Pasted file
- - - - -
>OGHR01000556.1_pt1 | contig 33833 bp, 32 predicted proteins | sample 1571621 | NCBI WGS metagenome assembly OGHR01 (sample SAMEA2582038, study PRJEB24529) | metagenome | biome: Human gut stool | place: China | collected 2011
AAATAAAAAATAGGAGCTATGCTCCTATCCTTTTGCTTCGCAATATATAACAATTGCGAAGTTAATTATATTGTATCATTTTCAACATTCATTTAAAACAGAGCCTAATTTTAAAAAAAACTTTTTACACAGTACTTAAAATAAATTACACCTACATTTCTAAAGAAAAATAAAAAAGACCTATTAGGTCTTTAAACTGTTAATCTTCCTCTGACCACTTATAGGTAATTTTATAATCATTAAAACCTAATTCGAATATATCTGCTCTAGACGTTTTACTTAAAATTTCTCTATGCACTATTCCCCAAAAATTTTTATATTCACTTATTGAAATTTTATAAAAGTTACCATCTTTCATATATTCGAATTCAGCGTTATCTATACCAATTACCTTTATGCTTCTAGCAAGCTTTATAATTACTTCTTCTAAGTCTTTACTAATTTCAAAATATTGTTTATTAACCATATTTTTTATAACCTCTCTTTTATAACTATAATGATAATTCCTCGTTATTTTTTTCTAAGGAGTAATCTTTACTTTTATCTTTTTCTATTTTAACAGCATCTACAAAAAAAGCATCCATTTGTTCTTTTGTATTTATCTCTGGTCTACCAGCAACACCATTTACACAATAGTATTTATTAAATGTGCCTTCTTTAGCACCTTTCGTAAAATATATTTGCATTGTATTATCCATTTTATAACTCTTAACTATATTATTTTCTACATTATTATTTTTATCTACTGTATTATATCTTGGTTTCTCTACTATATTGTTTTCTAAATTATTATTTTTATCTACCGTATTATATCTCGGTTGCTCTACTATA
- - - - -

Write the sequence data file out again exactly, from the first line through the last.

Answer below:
>OGHR01000556.1_pt1 | contig 33833 bp, 32 predicted proteins | sample 1571621 | NCBI WGS metagenome assembly OGHR01 (sample SAMEA2582038, study PRJEB24529) | metagenome | biome: Human gut stool | place: China | collected 2011
AAATAAAAAATAGGAGCTATGCTCCTATCCTTTTGCTTCGCAATATATAACAATTGCGAAGTTAATTATATTGTATCATTTTCAACATTCATTTAAAACAGAGCCTAATTTTAAAAAAAACTTTTTACACAGTACTTAAAATAAATTACACCTACATTTCTAAAGAAAAATAAAAAAGACCTATTAGGTCTTTAAACTGTTAATCTTCCTCTGACCACTTATAGGTAATTTTATAATCATTAAAACCTAATTCGAATATATCTGCTCTAGACGTTTTACTTAAAATTTCTCTATGCACTATTCCCCAAAAATTTTTATATTCACTTATTGAAATTTTATAAAAGTTACCATCTTTCATATATTCGAATTCAGCGTTATCTATACCAATTACCTTTATGCTTCTAGCAAGCTTTATAATTACTTCTTCTAAGTCTTTACTAATTTCAAAATATTGTTTATTAACCATATTTTTTATAACCTCTCTTTTATAACTATAATGATAATTCCTCGTTATTTTTTTCTAAGGAGTAATCTTTACTTTTATCTTTTTCTATTTTAACAGCATCTACAAAAAAAGCATCCATTTGTTCTTTTGTATTTATCTCTGGTCTACCAGCAACACCATTTACACAATAGTATTTATTAAATGTGCCTTCTTTAGCACCTTTCGTAAAATATATTTGCATTGTATTATCCATTTTATAACTCTTAACTATATTATTTTCTACATTATTATTTTTATCTACTGTATTATATCTTGGTTTCTCTACTATATTGTTTTCTAAATTATTATTTTTATCTACCGTATTATATCTCGGTTGCTCTACTATA